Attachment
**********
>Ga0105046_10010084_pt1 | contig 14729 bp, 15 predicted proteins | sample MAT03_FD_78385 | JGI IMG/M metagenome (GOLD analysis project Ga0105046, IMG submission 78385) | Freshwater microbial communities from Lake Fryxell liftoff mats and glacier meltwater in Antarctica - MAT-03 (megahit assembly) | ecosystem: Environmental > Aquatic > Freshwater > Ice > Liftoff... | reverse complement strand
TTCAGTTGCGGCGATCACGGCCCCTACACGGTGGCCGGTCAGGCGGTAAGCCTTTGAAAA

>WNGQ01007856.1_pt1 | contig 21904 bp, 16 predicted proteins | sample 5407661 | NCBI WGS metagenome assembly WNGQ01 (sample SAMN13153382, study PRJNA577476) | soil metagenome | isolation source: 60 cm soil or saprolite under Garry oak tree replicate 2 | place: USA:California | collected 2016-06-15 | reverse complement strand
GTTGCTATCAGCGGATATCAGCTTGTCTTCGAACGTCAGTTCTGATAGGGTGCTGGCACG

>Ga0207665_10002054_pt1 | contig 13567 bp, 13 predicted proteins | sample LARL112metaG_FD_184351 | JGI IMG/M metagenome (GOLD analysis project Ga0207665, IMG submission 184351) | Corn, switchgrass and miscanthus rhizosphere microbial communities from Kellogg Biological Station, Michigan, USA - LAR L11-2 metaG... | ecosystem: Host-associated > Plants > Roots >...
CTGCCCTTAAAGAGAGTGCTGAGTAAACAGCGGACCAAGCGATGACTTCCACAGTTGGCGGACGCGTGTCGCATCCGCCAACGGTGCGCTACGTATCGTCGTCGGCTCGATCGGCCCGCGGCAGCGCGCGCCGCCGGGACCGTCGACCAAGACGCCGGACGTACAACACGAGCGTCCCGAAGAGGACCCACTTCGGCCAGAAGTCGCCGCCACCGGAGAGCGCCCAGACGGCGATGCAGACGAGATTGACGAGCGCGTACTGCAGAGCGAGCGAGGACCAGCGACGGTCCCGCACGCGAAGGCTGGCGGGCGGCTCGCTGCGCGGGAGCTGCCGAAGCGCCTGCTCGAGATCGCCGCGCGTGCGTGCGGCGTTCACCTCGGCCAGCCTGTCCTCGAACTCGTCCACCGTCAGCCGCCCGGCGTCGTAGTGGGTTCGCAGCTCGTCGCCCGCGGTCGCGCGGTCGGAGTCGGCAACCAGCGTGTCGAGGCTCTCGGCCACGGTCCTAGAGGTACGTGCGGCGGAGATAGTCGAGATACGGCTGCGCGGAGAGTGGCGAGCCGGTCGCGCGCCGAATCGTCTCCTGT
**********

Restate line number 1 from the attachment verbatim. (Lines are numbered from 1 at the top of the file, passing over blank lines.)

>Ga0105046_10010084_pt1 | contig 14729 bp, 15 predicted proteins | sample MAT03_FD_78385 | JGI IMG/M metagenome (GOLD analysis project Ga0105046, IMG submission 78385) | Freshwater microbial communities from Lake Fryxell liftoff mats and glacier meltwater in Antarctica - MAT-03 (megahit assembly) | ecosystem: Environmental > Aquatic > Freshwater > Ice > Liftoff... | reverse complement strand